In addition, the active devices also perform their own local measurements during the acquisition phase. The received signal \(y_{D}\in {\mathbb {C}}^M\) observed by a particular device at some given time instant is obtained as

$$\begin{aligned} y_{D}=(A\circ H_{D})x+\epsilon _{D}, \end{aligned}$$
(2)

where \(H_{D}\) is an \({M\times N}\) matrix representing the wireless channels between the devices, and \(\epsilon _{D}\in {\mathbb {C}}^M\) is the vector of independent noise components with zero mean and variance \(\sigma _{D}^{2}\).

Furthermore, we make the following assumption on channel knowledge:

Assumption 1

Each device has the channel state information to the BS.

In current systems [5], the channel information can be obtained with pilot-signals from the network with no extra cost. Alternatively, it can also be possibly obtained via statistical channel knowledge [27], location-based estimation [28], channel reciprocity [29] or long-term observation [30]. We point out that the entries of \(H_{B}\) and \(H_{D}\) are in general not physical channels but rather effective channels that depend on the underlying transmission scheme. For instance, the effective channels of the energy-detection based scheme in [25] is related to channel power gains, which are much easier to acquire than complex-valued channel coefficients.

Problem formulation

Fig. 1
figure 1

Target problem formulation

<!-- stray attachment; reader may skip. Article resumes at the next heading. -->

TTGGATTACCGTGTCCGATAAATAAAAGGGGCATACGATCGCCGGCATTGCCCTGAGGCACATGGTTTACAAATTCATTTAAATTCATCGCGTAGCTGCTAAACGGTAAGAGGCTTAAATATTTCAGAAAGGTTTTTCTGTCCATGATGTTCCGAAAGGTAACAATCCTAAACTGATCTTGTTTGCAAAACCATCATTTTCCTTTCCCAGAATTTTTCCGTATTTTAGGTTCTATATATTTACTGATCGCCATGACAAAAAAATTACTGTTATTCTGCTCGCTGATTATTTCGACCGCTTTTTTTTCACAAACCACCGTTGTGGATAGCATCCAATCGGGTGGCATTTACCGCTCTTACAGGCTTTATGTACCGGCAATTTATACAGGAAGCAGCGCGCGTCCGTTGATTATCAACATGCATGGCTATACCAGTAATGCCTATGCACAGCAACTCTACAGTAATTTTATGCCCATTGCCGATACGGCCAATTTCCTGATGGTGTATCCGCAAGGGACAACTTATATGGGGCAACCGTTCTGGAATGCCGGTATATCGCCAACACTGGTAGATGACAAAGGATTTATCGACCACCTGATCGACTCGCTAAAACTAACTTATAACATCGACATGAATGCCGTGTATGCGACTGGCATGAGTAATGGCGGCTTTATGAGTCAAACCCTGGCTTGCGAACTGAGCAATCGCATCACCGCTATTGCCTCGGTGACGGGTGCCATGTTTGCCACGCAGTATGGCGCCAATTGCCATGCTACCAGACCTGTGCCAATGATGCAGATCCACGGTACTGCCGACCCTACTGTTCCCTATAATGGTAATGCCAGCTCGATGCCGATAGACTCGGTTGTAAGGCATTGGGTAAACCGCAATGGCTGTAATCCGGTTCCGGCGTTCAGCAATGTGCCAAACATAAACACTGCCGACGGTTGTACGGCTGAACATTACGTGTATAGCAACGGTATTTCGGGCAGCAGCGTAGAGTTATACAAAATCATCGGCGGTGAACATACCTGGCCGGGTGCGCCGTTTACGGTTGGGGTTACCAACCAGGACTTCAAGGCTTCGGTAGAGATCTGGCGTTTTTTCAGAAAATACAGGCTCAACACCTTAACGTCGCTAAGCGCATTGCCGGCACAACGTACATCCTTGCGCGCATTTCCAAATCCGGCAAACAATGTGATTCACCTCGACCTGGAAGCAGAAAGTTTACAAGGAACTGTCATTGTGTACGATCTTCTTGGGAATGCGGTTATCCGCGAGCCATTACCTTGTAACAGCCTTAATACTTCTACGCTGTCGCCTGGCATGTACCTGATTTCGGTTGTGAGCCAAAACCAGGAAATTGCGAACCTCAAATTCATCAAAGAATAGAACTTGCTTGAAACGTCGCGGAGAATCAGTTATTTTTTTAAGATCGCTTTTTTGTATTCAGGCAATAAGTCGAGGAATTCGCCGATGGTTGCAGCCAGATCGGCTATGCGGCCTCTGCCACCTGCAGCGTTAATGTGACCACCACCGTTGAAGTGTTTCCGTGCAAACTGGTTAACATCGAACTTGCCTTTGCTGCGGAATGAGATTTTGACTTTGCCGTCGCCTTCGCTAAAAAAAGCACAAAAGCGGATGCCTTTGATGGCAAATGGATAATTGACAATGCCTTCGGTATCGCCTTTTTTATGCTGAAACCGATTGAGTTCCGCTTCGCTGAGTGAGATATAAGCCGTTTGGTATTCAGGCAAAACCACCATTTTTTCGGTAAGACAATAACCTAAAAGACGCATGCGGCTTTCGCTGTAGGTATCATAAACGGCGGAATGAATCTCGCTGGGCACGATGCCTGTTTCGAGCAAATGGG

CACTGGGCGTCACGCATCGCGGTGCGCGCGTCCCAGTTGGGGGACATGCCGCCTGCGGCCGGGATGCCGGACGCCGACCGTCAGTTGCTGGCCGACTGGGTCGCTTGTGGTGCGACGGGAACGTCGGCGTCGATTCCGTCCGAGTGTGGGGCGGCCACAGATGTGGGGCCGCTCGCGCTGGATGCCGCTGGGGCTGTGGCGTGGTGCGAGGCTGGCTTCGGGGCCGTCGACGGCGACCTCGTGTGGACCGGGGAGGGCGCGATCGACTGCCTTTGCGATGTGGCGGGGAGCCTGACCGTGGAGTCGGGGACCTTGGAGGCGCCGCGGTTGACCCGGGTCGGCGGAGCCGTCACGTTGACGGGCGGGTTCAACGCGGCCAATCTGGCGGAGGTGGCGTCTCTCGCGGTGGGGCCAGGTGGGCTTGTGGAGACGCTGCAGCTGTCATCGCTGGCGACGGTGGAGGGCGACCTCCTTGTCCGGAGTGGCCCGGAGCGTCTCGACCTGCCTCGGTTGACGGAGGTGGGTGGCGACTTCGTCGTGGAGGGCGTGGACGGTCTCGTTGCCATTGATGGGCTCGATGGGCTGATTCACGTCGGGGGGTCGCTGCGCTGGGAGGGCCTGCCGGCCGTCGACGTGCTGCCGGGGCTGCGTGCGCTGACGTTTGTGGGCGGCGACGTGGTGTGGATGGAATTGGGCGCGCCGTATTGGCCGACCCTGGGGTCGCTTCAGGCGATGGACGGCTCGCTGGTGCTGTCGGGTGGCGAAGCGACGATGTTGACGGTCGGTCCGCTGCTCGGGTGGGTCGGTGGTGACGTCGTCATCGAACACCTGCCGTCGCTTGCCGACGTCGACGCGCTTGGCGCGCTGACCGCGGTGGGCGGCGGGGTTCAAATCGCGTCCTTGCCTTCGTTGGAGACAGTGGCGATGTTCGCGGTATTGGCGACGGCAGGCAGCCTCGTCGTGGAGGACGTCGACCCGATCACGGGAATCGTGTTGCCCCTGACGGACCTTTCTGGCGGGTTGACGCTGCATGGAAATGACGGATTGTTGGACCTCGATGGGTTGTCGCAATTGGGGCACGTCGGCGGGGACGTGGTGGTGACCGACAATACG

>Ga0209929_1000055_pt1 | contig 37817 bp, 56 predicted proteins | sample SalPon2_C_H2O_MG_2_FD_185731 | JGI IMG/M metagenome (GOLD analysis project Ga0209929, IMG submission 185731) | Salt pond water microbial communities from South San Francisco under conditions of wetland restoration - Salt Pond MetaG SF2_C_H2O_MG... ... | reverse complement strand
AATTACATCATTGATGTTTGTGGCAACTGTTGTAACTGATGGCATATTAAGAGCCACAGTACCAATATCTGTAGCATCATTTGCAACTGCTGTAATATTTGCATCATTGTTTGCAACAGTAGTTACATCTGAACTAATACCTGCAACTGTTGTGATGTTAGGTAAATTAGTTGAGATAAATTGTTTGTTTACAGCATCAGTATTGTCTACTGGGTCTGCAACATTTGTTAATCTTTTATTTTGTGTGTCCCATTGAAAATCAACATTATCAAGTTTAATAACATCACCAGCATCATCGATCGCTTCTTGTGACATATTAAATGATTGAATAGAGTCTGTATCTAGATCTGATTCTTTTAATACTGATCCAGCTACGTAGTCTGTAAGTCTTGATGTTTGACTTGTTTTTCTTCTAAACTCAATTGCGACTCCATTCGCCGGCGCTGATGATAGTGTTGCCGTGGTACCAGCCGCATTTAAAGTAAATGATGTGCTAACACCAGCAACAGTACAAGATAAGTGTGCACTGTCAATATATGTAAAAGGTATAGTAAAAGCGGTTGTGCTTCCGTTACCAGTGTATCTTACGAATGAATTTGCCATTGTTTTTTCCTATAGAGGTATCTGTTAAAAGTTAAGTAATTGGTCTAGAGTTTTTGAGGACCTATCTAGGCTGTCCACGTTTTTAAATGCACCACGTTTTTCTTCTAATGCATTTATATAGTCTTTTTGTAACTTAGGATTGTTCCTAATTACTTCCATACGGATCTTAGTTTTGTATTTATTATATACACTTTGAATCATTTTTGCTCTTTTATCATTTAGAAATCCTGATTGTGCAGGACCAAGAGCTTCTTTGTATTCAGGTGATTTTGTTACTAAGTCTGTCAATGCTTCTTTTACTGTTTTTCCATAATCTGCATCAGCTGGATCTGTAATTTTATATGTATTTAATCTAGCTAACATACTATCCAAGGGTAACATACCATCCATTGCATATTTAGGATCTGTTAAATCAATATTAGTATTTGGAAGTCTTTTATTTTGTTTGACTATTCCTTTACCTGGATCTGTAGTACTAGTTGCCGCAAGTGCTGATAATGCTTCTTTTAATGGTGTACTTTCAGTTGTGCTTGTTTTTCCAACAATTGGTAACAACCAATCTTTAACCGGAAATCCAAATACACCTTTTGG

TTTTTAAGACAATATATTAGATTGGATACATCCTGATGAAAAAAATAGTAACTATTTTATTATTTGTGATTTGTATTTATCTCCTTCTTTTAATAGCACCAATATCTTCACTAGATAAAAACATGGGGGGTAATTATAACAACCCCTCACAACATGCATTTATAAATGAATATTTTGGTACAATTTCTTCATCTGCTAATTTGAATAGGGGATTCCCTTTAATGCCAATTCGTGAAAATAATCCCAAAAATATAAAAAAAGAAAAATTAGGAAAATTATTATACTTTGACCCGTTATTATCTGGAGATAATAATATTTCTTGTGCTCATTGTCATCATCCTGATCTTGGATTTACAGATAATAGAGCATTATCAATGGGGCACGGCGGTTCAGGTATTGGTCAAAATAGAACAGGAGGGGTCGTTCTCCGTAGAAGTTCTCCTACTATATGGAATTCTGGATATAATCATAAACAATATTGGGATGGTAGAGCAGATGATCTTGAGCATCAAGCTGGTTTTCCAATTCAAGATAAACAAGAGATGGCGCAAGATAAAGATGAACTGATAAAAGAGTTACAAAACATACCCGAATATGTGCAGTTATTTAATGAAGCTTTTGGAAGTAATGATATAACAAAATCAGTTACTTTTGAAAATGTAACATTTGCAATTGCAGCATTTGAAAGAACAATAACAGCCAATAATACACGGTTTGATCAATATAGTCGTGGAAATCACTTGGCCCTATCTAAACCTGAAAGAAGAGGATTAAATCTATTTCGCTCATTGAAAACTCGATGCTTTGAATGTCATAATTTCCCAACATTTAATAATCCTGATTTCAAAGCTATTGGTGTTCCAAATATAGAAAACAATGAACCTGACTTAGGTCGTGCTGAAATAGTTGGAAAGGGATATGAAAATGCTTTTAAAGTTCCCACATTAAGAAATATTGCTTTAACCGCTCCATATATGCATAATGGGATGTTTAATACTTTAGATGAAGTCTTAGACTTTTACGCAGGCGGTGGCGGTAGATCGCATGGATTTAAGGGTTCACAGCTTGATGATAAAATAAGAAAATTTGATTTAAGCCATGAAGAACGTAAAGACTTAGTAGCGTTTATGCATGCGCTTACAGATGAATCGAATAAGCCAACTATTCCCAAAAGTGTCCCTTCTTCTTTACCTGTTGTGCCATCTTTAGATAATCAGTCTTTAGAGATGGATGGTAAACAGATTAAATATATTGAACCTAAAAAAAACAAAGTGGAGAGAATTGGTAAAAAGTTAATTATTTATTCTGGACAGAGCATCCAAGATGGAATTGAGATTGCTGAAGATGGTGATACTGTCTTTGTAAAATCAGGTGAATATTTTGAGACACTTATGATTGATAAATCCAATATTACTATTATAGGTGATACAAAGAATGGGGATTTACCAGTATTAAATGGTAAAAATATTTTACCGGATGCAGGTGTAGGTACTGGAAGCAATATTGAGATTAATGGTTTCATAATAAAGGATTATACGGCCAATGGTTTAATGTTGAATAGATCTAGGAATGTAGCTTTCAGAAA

Figure 1 illustrates the transmission scenario and the problem of interest in this work. As a result of concurrent transmissions of the active devices, the BS observes a noisy superposition of the transmitted signatures given by (1), while the received signal at the devices is as in (2). Hereafter, we apply CS related techniques to reconstruct the (\(K_{B},K_{I}\)) block-sparse signal x with y at the BS and \(y_{D}\) at the devices. To be specific, the BS performs block support recovery to obtain an accurate estimation of the block support \(\tilde{{\mathcal {S}}}_{B}\) and the cardinality of the in-block support \(|\tilde{{\mathcal {S}}}_{I,\ell }|\) for each \(\ell \in \{1,\cdots ,L\}\). Subsequently, each active device from cluster \(\ell\) performs in-block support recovery to estimate the in-block support \(\tilde{{\mathcal {S}}}_{I,\ell }\) using the received signal \(y_{D}\) in (2) and side information broadcast by the BS.

In a typical massive connectivity scenario as in M2M communications, we need to find proper solutions of high efficiency and low computational complexity to the following problems.

  • Problem 1 Block support recovery at the BS with \({\mathbb {P}}\left( \tilde{{\mathcal {S}}}_{B}={\mathcal {S}}_{B}, \forall _{\ell \in \{1,\cdots ,L\}}|\tilde{{\mathcal {S}}}_{I,\ell }|=|{\mathcal {S}}_{I,\ell }| \right) \ge 1-\delta\), where \(\delta\) is a target error bound.

  • Problem 2 In-block support recovery at the active devices in cluster \(\ell\) with \({\mathbb {P}}\left( \tilde{{\mathcal {S}}}_{I,\ell }={\mathcal {S}}_{I,\ell }\right) \ge 1-\delta\).Footnote 3

Distributed ranking-based resource allocation